Rethink revoking AFSPA in Valley
There is no doubt that peace is returning to J&K but an appropriate time to revoke the AFSPA is yet to come.
Prevalent security situation and militancy and revoking the AFSPA from J&K do not augur well for the safety and security of the common masses. Serious analysis of factual ground situation must be done by the Central and state governments before taking a final call on this extremely sensitive issue. Any hasty and impulsive decision might be detrimental to the interests of common population of the state.
The people of J&K have suffered enough due to hasty actions in the past and want sustained peace in the Valley. They want to live without fear and threat to their lives and property. They want to be assured that terrorists will be kept under total check by security forces through their effective action.
Recent attacks on mobile tower operators paralysed the communication services in the Valley for almost eight days. This clearly displays the region’s security situation. The terrorists took the public to ransom. The situation is yet to be restored to full normalcy as more than 270 mobile towers in the Valley are still out of service.
There is no doubt that peace is returning to the Valley but an appropriate time to revoke the AFSPA in J&K is yet to come. The State Police is yet to formulate its strategy and implementation methodology with an equal capability to counter militants and ensure safety of common people without seeking any support from the Army.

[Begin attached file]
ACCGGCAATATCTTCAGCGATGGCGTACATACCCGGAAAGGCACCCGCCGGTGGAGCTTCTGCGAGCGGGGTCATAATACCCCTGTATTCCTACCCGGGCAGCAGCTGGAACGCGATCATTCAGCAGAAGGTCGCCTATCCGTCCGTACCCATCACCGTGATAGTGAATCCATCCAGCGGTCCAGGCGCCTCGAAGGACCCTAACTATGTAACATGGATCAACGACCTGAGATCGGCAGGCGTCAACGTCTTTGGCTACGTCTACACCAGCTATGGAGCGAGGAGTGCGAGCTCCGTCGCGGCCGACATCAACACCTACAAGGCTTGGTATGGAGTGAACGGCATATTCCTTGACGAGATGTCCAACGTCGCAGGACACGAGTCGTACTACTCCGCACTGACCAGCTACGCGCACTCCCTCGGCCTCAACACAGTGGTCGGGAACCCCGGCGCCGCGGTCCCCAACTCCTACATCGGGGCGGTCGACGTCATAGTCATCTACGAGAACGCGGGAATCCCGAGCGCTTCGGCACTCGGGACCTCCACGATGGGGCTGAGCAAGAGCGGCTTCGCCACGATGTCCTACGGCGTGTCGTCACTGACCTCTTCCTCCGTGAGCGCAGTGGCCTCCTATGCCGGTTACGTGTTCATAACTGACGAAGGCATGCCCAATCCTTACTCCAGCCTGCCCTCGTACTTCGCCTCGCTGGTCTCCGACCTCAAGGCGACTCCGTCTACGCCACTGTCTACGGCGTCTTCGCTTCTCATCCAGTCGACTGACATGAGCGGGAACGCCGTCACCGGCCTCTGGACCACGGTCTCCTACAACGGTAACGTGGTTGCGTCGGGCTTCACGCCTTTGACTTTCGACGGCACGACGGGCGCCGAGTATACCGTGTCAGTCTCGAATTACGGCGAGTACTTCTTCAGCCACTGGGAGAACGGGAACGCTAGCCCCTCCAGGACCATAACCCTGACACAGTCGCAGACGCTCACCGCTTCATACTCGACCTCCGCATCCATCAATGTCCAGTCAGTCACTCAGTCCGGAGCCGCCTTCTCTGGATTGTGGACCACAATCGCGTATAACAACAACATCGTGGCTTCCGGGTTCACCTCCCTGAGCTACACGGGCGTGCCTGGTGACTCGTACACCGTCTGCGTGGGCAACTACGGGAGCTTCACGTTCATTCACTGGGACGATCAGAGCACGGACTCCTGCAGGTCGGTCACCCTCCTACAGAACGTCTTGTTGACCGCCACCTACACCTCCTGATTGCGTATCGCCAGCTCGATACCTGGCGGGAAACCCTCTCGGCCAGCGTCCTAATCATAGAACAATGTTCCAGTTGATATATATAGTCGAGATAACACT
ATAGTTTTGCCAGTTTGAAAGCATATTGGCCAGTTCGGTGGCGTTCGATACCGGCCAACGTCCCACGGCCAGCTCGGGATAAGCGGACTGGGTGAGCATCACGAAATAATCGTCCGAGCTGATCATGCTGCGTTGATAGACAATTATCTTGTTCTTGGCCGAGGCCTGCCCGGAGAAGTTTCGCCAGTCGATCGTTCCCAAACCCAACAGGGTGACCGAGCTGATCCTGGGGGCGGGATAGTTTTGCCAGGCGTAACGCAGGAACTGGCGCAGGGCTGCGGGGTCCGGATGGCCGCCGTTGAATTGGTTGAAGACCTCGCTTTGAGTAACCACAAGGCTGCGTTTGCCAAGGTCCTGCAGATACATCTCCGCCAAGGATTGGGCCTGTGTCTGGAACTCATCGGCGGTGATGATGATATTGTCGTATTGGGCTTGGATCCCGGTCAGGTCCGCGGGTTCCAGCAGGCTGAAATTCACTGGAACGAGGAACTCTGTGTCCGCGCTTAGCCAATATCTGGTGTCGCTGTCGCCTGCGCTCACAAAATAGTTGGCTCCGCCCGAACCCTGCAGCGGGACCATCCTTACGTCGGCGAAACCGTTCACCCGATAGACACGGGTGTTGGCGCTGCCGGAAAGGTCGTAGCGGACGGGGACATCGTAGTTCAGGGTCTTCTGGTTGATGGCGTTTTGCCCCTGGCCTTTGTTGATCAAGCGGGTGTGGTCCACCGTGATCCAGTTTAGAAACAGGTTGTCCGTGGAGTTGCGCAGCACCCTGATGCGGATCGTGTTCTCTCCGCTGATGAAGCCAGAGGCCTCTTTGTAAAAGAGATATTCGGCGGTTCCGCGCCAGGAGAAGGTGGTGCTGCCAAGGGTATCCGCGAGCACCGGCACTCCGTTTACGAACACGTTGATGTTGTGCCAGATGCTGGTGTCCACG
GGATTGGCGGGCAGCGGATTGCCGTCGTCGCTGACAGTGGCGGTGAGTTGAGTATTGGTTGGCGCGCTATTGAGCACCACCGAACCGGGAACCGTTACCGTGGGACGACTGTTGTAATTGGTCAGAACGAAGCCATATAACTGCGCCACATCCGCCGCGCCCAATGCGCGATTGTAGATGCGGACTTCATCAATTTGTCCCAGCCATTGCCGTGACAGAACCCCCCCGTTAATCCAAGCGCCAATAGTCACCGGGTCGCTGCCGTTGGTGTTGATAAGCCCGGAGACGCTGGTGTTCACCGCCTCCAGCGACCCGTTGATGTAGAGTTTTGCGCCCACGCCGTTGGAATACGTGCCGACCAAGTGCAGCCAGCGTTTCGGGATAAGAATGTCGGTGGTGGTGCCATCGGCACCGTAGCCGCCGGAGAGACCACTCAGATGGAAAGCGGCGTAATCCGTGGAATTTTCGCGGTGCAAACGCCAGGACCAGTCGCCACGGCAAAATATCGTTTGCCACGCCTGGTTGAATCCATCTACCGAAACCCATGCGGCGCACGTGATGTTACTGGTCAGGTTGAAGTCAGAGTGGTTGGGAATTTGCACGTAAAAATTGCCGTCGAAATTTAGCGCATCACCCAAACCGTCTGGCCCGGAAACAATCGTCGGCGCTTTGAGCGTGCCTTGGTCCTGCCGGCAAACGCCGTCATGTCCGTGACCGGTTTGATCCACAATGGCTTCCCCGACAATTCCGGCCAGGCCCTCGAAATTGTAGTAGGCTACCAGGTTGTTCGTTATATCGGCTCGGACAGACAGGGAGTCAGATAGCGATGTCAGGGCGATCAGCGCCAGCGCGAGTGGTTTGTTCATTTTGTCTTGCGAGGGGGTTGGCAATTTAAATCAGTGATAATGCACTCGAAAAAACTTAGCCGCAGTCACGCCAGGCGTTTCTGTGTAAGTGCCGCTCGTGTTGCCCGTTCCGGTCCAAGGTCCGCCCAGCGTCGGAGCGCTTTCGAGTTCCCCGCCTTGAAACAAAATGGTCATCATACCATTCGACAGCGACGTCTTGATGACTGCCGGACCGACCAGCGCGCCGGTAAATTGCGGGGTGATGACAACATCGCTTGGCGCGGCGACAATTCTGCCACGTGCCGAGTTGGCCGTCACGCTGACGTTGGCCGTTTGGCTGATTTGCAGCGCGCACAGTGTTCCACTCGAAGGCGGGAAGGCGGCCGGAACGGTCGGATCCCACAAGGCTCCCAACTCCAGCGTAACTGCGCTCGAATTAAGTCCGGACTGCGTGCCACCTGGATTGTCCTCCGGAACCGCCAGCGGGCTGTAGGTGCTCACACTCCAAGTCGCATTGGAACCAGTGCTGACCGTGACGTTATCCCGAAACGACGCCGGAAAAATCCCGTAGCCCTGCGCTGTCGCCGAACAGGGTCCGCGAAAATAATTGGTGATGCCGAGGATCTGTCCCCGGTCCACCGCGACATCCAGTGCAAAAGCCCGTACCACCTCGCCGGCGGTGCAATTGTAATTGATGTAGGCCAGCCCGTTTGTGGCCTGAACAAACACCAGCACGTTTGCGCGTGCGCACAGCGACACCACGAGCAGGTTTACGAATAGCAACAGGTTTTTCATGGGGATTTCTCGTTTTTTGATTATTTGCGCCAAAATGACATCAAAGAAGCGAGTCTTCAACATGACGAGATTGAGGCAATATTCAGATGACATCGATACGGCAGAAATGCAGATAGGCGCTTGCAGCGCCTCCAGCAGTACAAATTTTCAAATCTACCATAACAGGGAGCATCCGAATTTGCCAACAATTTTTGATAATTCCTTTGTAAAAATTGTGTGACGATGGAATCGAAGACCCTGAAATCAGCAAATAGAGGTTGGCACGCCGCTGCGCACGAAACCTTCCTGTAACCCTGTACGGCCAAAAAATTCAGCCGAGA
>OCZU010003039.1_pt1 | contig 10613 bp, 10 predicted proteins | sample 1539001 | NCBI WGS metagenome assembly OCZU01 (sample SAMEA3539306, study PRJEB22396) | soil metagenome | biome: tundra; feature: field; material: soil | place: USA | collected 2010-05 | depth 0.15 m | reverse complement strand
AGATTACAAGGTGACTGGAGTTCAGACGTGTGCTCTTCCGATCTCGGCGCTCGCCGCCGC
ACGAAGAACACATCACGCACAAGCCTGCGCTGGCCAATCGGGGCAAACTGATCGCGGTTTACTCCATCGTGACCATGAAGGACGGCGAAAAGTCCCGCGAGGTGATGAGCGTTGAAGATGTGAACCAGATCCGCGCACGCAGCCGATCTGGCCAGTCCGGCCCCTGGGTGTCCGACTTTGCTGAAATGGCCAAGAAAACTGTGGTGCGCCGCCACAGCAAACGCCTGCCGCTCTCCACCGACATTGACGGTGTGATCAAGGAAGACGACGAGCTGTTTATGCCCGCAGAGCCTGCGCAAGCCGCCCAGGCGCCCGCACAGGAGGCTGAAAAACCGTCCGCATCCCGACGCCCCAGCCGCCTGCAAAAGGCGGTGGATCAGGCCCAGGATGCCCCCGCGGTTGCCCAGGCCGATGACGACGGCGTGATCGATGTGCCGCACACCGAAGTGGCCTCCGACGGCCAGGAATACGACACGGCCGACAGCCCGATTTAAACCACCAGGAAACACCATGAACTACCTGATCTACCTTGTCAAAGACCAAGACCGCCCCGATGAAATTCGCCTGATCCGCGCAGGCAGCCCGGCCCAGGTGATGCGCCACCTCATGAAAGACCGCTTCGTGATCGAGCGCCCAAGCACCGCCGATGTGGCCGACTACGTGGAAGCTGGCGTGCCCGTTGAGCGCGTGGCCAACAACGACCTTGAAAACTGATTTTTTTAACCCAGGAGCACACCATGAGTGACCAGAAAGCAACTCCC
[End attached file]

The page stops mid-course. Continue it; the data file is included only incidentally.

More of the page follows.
Once the State Police considers itself capable of tackling the security situation independently, and the Central as well as the state governments become confident that the role of the Army towards restoration of peace has been accomplished, and that the situation can be handled by the police, the revoking of AFSPA can be considered by them.
The recent incidents of neutralisation of four militants in Tangdhar by the Army, attack on mobile communication operators by militants and submission of local population to dictates of militants due to threats to their lives and property, show the precarious security situation in the Valley and the lack of readiness of the State Police to handle the situation on their own. In the existing circumstances, people of J&K are under threat from the militants, and the local populace feels the need for the Army. They are, however, hesitant to express their feelings openly.
Individually, they are very candid in conveying that the Army’s presence in the Valley makes them feel secure. They fear that the removal of the Army might embolden militants. It is not only the local population but also the security forces personnel who have sacrificed much for ensuring peace in the Valley. Given this, one must consider that the revocation of the AFSPA may lead to more killings.
We all understand that responsibility can be ensured only by an accountable authority. Since, neither the prevailing security situation permits nor the local population favour any change in the existing security, revoking of AFSPA is not feasible, yet. The Defence Minister has rightly clarified that provisions of the AFSPA cannot be diluted as long as the Army remains deployed in J&K.
The issue of revoking the AFSPA has been blown out of proportion by all those vested interests who have scant regard for the common populace. Governments will have to take a call on revoking AFSPA at an appropriate time when they are thoroughly convinced that counter-insurgency operations have been successfully completed and normal peace has returned, as it existed in 1987.
Meanwhile, the secure environment created due to the presence of the Army in the hinterland needs to be exploited for executing maximum development projects by the state civil administration.
(The writer is a former Research Fellow of Institute for Defence Studies and Analyses, New Delhi and presently working in North Kashmir)